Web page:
Islam has become the crisis that never ends. It has ceased to be a great world religion and has become instead a predictable global tantrum, ready to be activated by the international Islamist network whenever a pretext is available. And they are always available or can be readily concocted. If it was not the pathetic film about Muhammad it would have been something else, as no doubt the world will see when the next alleged insult to Islam is denounced and the masses of radicalized Muslims are mobilized once again to attack, burn and kill anything and anyone that can be identified as representative of infidel Western civilization.
It has all become so predictable. It was in 1990 that Bernard Lewis, the great historian of Islam, published his seminal essay “The Roots of Muslim Rage”, in which he described how “suddenly, or so it seemed, America had become the archenemy, the incarnation of evil, the diabolic opponent of all that is good, and specifically, for Muslims, of Islam”. His analysis has stood the test of time, and 22 years later remains an essential source of insights into the perpetual crisis machine Islam has become.
At the core of Lewis’s argument is a pivotal concept: Islam and the West have been locked in a remorseless “clash of civilizations” for nearly 1,400 years and there is no reason to believe this is about to stop. Indeed, quite the contrary, as we can now see.
In developing this analysis, Lewis drew upon his unexcelled expertise in the history of Islam and the Middle East, showing how first one side and then the other has gained the ascendancy over the centuries in a battle that may never cease. At present the West is dominant, but once again the tide is turning in this epochal battle. Another great scholar, Samuel P. Huntington, took up and extended Lewis’s insight, publishing The Clash of Civilizations and the Remaking of World Order in 1996 (an excerpt is available here).
The power of this idea can be measured by the outrage it continues to produce amongst those who insist the world is basically a stable and placid place disturbed only by the misdeeds of the West, unfortunate misunderstandings, and breakdowns in communication; and is not a terrifying and volatile realm of highly combustible conflicts and demographic dynamics that may overwhelm us all in the next few decades.
Unfortunately, the 1990s was the heyday of the post-Cold War enthusiasm for globalization, and critics lined up to denounce Lewis and Huntington, and to reject the merest suggestion that the world had not finally become an integrated political and economic system, united around a shared respect for the rights and freedoms of others; but was instead still at the mercy of the forces of religious, ethnic, racial, nationalistic, and ideological hatred and resentment that had previously driven history.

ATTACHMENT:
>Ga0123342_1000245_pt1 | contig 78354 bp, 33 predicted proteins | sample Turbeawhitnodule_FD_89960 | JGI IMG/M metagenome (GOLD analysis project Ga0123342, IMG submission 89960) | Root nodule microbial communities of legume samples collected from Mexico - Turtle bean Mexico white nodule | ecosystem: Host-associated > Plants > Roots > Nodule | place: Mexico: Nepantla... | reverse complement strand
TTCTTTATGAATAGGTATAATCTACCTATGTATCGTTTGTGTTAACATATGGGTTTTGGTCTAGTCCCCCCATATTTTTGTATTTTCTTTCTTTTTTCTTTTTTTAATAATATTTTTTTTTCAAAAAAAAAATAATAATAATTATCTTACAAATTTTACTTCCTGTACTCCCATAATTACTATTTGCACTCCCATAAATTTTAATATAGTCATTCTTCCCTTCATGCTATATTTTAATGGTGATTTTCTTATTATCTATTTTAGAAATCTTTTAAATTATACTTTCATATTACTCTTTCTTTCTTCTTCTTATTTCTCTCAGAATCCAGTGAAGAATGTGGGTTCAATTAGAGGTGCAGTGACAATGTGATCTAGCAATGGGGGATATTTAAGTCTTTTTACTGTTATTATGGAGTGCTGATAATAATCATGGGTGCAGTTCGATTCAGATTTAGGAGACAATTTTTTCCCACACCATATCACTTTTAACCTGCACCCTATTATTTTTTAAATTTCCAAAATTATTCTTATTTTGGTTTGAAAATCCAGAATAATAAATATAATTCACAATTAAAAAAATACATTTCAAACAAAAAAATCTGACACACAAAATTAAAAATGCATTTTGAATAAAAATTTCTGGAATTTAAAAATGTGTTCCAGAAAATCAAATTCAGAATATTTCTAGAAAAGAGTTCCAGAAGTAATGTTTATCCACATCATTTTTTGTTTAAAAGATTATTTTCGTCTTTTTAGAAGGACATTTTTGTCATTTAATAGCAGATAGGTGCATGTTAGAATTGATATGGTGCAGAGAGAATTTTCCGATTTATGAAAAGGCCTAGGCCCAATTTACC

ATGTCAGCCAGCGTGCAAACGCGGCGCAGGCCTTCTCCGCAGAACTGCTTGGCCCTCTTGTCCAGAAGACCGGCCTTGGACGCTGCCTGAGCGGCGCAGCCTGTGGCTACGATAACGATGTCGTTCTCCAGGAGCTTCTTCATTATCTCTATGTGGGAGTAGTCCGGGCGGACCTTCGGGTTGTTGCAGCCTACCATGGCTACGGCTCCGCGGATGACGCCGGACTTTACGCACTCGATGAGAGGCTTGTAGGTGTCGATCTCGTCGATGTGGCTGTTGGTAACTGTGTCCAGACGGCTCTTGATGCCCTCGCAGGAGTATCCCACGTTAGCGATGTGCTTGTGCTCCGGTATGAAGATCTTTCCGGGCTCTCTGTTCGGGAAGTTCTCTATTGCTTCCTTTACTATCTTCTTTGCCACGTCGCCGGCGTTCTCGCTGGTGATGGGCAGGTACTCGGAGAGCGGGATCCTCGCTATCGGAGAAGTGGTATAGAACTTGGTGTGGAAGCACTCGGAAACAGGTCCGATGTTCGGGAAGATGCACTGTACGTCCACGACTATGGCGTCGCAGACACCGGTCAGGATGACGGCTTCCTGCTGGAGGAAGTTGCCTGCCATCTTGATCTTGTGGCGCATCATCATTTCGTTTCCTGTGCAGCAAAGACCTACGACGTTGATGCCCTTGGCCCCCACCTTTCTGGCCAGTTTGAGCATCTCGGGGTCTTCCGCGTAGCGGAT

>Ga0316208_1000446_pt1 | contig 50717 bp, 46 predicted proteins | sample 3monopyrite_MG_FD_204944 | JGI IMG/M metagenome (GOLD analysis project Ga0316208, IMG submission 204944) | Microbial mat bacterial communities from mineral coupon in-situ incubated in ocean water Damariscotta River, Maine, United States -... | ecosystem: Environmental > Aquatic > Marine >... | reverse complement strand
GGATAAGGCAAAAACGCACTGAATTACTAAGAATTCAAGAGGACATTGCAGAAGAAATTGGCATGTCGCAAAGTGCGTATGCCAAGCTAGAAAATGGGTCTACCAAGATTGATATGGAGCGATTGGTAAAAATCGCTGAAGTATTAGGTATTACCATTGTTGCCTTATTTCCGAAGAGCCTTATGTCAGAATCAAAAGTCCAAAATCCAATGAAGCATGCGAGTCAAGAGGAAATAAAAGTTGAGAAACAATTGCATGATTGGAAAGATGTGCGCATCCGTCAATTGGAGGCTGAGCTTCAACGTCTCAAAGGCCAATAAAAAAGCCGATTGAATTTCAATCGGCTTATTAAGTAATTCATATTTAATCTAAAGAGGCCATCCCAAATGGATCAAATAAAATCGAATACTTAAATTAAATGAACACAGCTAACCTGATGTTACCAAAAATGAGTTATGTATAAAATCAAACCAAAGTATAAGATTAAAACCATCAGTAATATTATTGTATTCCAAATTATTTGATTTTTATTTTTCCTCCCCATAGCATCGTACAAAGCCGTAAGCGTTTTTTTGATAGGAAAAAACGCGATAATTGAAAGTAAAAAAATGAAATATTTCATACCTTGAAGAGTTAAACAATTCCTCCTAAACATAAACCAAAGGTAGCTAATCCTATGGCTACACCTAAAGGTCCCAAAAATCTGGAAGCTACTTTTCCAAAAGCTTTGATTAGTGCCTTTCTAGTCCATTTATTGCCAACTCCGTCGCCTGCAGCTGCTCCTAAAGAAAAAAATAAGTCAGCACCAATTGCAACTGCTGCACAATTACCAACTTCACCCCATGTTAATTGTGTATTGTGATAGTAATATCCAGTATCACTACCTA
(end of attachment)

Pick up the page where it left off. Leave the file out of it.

Lewis and Huntington were derided by the left as reactionaries, agent provocateurs, and ideologues of American imperialism, while the former Iranian president, Mohammad Khatami, promoted a fatuous international campaign of ‘dialogue’ and this became the basis of United Nations’ resolution to declare 2001 (sic.) as the Year of Dialogue among Civilizations. In 2005 the UN established the Alliance of Civilizations under the co-sponsorship by the Islamist Turkish Prime Minister Recep Tayyip Erdoğan.
The ostensible objective of the Alliance is to combat religious extremism and to overcome cultural barriers between the Western and Muslim worlds. It has obviously failed at this. However, its real, if covert, objective was to discredit and de-legitimize all those who refuse to be blind to the realities of global conflict and to the central role played in it by organized, international Islamism, exemplified by the Muslim Brotherhood. It sponsors conferences, academic activities, and individual academics around the world, including in Australia, where its activities parallel that of the so-called National Centre of Excellence in Islamic Studies that operates at three universities and has received tens of millions of dollars in funding, allegedly to promote a broad and sophisticated understanding of Islam, a task in which it also has manifestly failed.
Instead, academic analysis of Islam is muted, stifled, and denied an outlet into public debate (or what passes for it in countries like Australia), especially when it dares to be critical or suggests that our society faces real intractable conflicts in an ongoing clash of civilizations. Despite recent protestations to the contrary, academia has failed to generate the sustained, objective analysis of Islam that is required.
And so, the Muslim world seethes and rages, according to a carefully planned strategy that is presently being implemented by the Muslim Brotherhood and the international Islamist network that operates with virtual impunity in countries like Australia. Faced with this never ending crisis and burdened with inept, bumbling, and apologetic leadership the West stumbles about like a great blind giant, assailed from all sides and from within, denied any useful intelligence, and with barely a clue as to what it going on, as it is systematically destroyed, betrayed by its own pampered intelligentsia.
Merv Bendle is a frequent contributor to Quadrant and Quadrant Online